Sometime later the child has grown to love playing the piano for the joy it brings her. She no longer needs the praise from a parent, teacher, or friend. She loves playing for the satisfying feeling it gives her inside.
Intrinsic motivation is when you want to do something because YOU really want to do it, not because someone else wants you to do it. This is the kind of motivation you need to become the best.
You need to be very passionate about what you want to become in order to become the best. This passion will be your intrinsic motivation that will drive you to keep going and keep practicing even when a part of you wants to quit.”
Staying on Your Path
“Once you have traveled your path for awhile you will have some successes and some failures. You take the successes and use them to help fortify your resolve and your belief in yourself that you can reach your goal. You take the failures and use them to learn about your weak points and guide your practice, so your weak points become your strong points.
You need to expect that you will do well. You need to expect that you will have failures. You need to believe that you can learn from your successes and failures. You need to believe that hard work and persistence will help you reach your goal.”
How You Feel About Yourself
“Here is some academic educational jargon, self-esteem vs self-efficacy. You need to understand the difference between them because there is a lot of misinformation about how you need to have high self-esteem to have high achievement. This is not so.
You have probably heard of self-esteem. If you feel good about yourself, you are generally thought to have high self-esteem. Unfortunately, this does not mean you will be a high achiever in the domain you are trying to become the best.
You might not be very popular at school, but you are a math wiz. You know you can do anything when it comes to math, but you feel awkward in social settings, you only have a couple of friends, you aren’t popular, and you don’t feel good about yourself. You have low self-esteem.
When you are in your domain of math, working very complex problems, putting lots and lots of time to get better at math you feel very good about yourself when it comes to math. This is called having high self-efficacy in the domain of math. Self-efficacy is domain specific and high self-efficacy in a domain leads to higher achievement. This means you can be very confident in a specific domain, be very successful in that domain, but have low self-esteem.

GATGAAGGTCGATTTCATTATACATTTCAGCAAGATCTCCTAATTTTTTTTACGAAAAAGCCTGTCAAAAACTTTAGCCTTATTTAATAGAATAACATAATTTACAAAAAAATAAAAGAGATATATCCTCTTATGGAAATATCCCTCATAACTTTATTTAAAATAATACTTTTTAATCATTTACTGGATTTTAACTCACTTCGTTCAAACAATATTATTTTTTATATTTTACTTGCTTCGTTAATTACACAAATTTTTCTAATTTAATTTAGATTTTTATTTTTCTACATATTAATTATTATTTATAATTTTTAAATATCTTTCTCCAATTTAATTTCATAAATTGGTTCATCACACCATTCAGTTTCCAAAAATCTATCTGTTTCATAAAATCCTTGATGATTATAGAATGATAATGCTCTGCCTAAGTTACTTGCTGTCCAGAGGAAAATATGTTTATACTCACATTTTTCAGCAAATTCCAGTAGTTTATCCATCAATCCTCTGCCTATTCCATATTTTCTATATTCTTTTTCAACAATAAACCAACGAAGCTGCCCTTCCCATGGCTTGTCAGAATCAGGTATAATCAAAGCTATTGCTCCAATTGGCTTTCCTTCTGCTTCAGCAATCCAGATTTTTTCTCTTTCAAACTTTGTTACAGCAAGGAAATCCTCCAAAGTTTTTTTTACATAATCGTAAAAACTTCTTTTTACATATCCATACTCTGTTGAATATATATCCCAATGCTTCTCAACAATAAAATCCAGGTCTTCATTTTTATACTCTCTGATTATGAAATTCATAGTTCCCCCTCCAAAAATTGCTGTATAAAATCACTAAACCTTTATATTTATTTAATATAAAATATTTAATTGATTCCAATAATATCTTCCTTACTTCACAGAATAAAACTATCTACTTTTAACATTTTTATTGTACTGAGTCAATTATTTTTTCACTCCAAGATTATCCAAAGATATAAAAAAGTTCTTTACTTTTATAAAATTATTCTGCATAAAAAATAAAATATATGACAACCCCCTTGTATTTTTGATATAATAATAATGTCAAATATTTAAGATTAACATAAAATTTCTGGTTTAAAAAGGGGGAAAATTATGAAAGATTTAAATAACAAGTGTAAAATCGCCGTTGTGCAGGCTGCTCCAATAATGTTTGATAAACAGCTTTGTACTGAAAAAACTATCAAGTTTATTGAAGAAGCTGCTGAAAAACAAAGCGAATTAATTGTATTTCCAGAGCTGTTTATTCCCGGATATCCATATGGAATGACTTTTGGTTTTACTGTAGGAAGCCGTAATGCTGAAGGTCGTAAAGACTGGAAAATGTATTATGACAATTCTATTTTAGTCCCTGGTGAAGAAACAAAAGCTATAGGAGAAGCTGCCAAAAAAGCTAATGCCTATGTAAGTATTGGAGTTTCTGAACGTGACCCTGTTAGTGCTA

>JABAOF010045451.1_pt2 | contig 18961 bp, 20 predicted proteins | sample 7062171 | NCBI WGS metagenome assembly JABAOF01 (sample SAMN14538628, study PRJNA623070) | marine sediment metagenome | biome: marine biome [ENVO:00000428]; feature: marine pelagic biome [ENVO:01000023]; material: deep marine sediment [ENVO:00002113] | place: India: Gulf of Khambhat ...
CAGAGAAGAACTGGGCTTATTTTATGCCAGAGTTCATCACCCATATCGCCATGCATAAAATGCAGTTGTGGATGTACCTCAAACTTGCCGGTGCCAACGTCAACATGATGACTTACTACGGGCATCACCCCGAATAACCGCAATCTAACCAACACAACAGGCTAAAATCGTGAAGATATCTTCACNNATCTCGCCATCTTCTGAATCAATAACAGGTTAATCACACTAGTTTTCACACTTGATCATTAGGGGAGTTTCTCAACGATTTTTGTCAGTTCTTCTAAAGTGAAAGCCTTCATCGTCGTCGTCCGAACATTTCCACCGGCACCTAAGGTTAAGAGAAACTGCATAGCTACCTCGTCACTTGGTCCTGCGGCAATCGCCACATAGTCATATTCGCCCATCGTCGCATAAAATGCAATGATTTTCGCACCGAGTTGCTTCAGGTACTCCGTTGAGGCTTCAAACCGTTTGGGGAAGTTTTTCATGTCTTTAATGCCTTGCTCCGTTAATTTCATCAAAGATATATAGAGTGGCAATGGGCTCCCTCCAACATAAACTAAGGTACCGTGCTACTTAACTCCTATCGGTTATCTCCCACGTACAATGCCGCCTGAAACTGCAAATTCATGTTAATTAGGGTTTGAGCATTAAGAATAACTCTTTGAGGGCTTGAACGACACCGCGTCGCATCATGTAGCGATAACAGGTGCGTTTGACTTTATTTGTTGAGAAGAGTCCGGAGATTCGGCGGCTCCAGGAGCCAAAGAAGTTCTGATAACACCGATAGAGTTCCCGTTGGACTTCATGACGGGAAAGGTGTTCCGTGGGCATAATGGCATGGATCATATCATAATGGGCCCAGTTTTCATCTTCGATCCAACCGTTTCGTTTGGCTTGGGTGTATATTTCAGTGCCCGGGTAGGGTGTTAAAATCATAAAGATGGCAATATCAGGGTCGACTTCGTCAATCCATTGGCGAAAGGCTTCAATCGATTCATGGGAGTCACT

You need to be successful in the domain in which you are trying to become the best. Success leads to more success. A little success in the beginning leads to more and more success. The belief that you can be successful in your domain is key to your success. This will keep you going when you have failures. You have to believe that hard work, deliberate practice, etc. will make you successful. This is high self-efficacy in a particular domain. You can feel bad about yourself in one area but have great success and achievement in another. Focus on the successes in the domain you are trying to become the best and use that to help motivate you to keep going. You must persist to become the best.
You also need to feel like you are in control of your successes and failures.”
An excerpt from How To Become The Best at Anything, Chapter 6, A Goal and a Plan
“You need to have a specific ultimate goal. Let’s say you want to win an Olympic gold medal in swimming in the 200-meter freestyle. You have a specific ultimate goal, which is a good start because you know your final destination.
When I was in graduate school in biology at UCLA one of my classes was a graduate seminar consisting of three students and two professors (George “Bart” Bartholomew and Thomas Howell, both top in their fields). One day in class the professors posed the question, “What does a migrating bird need to know to be able to find its way to winter nesting grounds?” All of us thought for awhile and I timidly answered, “They need to know where they are, and they need to know where they are going.” One professor said, “That is correct.” And I stopped shaking.